It was a coronation and a rejuvenation and a crack in the Mac. It was Bjorn Borg's Big Apple Breakthrough and Jimmy Connors' Apocalypse Now. Above all, the Colgate Grand Prix Masters, which took place last week in New York's Madison Square Garden, might have been the best and the brightest and the most exciting tennis tournament anybody ever saw.
Long before King Borg ended the whole thing in the final on Sunday with another in his long line of demolition jobs on Vitas Gerulaitis, this time by 6-2, 6-2 despite Vitas' new vigor, the Masters had proved that when the four or five or six finest players in tennis gather in the same place to engage in what has become known as, to coin a phrase, "the super bowl" of the sport; when Borg, Connors and the wunderkind John McEnroe show up fit and brazen enough to disagree on which one of them is leading the polls; and when Gerulaitis, the forgotten fourth, boogies out of the sanctity of Studio 54 to interrupt things, anything can happen.
On Sunday, for instance, who would have thought that Borg would have such an easy time of it after what Gerulaitis had done in the previous 36 hours? Namely, defeat McEnroe—after having lost their last three tournament meetings by a combined score in sets of 0-7. And then defeat Connors—after having lost 16 straight matches to him. "Nobody beats me 17 straight," Gerulaitis said.
But Borg is Borg, and on the last day the stoic champion made a meatball out of his practice partner. The only crisis came early: Game 5, hometown boy serving. Gerulaitis, playing beautifully, albeit without much weaponry, kept having to use his notable speed just to hold. Borg had one break point, two, three. The G-Man saved nine in all, but lost the game on the 24th point when he mindlessly attempted a low volley from midcourt off a Borg looper. Gerulaitis had three break points in the next game, but nothing would fall for him. Vitas kept running but Borg kept passing, and it was all over in 76 minutes, a brilliant confirmation that the Swede is the master of masters as well as the No. 1 player in the world, that world finally embracing the island of Manhattan.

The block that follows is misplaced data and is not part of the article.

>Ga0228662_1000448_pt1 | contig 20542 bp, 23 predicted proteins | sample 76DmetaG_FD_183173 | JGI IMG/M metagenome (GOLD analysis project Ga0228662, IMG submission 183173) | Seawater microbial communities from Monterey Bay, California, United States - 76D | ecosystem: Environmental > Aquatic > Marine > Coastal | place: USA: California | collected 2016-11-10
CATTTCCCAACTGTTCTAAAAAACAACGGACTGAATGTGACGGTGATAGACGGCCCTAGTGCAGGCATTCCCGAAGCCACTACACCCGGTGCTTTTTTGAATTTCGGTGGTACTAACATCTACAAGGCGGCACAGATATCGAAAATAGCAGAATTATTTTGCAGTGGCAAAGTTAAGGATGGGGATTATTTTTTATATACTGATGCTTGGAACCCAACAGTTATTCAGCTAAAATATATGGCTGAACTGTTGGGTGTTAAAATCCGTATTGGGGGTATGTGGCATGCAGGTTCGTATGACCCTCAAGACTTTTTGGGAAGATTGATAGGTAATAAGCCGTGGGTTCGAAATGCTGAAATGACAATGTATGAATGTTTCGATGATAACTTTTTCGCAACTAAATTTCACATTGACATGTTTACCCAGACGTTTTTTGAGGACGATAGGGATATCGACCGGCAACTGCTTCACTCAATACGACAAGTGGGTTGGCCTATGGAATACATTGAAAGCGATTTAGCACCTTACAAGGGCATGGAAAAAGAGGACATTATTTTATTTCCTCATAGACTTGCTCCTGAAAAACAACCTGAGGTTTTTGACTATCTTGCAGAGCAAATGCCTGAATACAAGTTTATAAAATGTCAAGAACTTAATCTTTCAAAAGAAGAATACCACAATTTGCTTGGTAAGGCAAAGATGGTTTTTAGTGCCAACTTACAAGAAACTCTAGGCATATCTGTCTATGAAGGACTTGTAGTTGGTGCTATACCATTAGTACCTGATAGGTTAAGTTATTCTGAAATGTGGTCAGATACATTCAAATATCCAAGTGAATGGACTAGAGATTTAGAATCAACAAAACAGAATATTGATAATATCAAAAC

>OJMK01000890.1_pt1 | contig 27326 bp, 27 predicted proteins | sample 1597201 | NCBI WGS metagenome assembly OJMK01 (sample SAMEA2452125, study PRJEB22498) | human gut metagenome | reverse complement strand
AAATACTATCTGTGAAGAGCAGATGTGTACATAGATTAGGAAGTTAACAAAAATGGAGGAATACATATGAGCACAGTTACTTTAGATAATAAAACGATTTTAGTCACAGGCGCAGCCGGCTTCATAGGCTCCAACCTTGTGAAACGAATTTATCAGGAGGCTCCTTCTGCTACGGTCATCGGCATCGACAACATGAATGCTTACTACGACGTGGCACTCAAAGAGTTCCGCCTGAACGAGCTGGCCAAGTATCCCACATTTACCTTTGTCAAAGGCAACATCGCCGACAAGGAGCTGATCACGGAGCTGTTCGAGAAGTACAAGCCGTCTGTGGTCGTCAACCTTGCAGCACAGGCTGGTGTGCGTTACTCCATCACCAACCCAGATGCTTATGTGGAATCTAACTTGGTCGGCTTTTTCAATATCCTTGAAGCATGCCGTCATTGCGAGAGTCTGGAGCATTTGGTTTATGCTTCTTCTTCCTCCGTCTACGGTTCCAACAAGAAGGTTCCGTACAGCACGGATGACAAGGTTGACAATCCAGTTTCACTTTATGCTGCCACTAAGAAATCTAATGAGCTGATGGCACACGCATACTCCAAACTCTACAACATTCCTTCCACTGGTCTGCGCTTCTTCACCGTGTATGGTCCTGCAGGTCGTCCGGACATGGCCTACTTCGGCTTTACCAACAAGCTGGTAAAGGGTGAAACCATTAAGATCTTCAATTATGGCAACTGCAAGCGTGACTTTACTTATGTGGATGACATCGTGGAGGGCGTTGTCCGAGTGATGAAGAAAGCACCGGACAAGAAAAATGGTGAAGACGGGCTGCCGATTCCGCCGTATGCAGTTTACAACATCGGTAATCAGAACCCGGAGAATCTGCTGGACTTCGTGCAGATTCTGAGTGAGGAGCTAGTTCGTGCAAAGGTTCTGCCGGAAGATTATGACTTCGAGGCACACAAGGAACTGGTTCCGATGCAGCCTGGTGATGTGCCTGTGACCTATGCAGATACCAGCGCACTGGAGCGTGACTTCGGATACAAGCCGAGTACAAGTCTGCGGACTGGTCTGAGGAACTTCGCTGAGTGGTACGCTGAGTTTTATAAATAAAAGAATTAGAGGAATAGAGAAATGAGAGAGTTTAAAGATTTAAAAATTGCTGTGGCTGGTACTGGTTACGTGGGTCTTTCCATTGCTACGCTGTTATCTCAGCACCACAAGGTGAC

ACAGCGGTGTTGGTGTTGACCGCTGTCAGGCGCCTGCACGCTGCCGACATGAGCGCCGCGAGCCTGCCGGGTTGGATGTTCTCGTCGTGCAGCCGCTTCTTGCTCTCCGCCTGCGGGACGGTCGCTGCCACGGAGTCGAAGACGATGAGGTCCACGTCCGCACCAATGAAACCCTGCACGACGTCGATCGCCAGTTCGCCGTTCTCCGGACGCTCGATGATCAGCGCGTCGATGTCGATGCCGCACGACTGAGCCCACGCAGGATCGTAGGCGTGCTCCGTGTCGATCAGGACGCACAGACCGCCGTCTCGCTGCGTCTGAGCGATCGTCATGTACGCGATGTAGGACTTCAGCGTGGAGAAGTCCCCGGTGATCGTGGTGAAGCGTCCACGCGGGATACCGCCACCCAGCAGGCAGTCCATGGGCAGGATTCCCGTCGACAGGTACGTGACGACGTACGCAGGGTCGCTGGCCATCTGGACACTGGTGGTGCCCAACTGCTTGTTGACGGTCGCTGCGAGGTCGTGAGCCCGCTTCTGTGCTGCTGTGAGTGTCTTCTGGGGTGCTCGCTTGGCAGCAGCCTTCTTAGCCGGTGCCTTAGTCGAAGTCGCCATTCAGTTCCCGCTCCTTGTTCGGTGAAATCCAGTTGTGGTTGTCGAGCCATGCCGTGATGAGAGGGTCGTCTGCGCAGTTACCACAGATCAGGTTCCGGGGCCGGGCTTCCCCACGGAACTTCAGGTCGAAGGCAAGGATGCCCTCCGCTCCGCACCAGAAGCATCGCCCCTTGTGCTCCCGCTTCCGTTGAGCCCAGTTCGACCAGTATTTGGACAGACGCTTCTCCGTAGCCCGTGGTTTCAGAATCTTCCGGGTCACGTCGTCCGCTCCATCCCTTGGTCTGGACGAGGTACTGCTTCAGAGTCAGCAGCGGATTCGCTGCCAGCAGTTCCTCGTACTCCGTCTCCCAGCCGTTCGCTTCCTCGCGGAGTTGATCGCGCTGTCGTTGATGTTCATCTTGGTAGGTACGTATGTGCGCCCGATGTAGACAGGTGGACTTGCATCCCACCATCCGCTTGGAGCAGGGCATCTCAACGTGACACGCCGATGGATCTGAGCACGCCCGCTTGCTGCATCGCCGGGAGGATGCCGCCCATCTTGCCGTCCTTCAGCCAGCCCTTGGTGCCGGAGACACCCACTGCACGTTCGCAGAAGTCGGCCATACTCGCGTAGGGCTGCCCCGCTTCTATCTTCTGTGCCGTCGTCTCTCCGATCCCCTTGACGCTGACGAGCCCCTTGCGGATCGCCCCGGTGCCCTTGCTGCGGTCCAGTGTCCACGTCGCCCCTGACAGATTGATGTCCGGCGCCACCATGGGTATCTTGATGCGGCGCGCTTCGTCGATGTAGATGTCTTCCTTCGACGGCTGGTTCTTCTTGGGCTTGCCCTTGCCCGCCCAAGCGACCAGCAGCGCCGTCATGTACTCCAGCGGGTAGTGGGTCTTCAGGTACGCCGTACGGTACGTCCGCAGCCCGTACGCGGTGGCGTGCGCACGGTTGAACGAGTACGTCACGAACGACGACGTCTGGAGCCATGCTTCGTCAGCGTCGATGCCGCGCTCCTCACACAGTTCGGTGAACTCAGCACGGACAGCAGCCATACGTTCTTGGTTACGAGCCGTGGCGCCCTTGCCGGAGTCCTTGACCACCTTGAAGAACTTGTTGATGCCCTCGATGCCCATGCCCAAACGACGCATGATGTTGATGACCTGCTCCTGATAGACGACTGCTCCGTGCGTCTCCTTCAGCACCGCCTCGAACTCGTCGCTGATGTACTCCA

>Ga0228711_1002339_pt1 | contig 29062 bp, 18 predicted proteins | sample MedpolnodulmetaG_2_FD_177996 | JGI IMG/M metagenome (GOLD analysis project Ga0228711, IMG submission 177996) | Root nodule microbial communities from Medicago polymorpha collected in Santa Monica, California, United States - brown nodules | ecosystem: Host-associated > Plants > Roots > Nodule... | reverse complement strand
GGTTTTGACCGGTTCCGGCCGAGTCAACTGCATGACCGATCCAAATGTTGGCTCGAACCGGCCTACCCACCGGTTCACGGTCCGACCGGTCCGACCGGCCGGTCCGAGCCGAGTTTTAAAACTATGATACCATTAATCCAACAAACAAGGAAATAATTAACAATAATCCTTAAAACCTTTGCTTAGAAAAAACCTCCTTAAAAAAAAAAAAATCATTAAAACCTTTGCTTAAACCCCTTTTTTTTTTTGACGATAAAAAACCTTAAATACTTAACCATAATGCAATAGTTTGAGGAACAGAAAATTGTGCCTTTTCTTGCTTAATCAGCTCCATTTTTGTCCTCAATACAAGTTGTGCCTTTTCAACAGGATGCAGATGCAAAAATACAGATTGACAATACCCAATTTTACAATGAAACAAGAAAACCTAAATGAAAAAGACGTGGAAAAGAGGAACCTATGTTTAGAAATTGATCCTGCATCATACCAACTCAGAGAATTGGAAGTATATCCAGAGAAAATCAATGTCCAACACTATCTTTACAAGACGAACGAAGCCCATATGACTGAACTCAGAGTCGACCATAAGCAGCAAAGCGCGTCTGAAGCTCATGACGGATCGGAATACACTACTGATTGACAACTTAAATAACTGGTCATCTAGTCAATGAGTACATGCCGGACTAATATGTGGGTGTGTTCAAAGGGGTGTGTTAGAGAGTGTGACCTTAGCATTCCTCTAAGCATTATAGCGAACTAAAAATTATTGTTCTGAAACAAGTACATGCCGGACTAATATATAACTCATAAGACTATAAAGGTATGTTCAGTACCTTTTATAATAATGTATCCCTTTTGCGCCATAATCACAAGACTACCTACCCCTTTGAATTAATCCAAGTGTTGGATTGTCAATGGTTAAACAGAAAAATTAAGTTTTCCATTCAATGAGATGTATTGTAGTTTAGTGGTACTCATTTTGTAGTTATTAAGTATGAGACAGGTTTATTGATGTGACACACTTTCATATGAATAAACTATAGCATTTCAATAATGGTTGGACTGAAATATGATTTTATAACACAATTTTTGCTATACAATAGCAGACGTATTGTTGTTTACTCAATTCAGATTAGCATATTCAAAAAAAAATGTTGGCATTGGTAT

Having gone scoreless in the U.S. Open (including his finals losses to Connors in 1976 on clay and in 1978 on a hard court), and having lost the '78 Masters final to the same nemesis, Borg might have said he had a "New Jork Yinx." Instead, he insisted that his career was "not missing anything" without a tournament victory in Gotham and that it was "no big deal."
But his performance last week belied such nonchalance. In two of the more breathtaking matches of, well, this decade, Borg first nailed Connors in a tiebreaker, 3-6, 6-3, 7-6. Then he nailed McEnroe in another tiebreaker, 6-7, 6-3, 7-6. If this sounds confusing, what with both Borg and Gerulaitis having to defeat both Connors and McEnroe to reach their destiny, it isn't. What it takes is a minimal understanding of the Masters' round-robin format.
This maligned system—two years ago Borg and Guillermo Vilas concocted injuries and defaulted matches in order to remain fresh and stay in the hunt, and last January Connors legitimately pulled up lame and defaulted, then recovered only to be eliminated because of a rule put in to foil the fakers—worked perfectly this time because there was no contrived nonsense.
Before Borg-Gerulaitis, the tournament had risen to giddy heights with no less than four upsets, four matches decided by third-set tiebreakers and enough tension and high drama to satisfy even the most jaded of those howling, catcalling Gardenites, who seemed to have shown up under the mistaken impression that the Rangers were facing off against the Bruins.
In truth, there was suspense at every crossroads; a watershed match in each session.
•Wednesday afternoon. Vilas, the romantic Argentine who supposedly can win only on slow surfaces, having just taken his second Australian Open—on grass—comes in with a new line of clothing labeled Ellesse and a new serve. He faces flu-ridden Gerulaitis in a rematch of last summer's memorable Italian Open final, which the G-Man won after nearly five excruciating hours.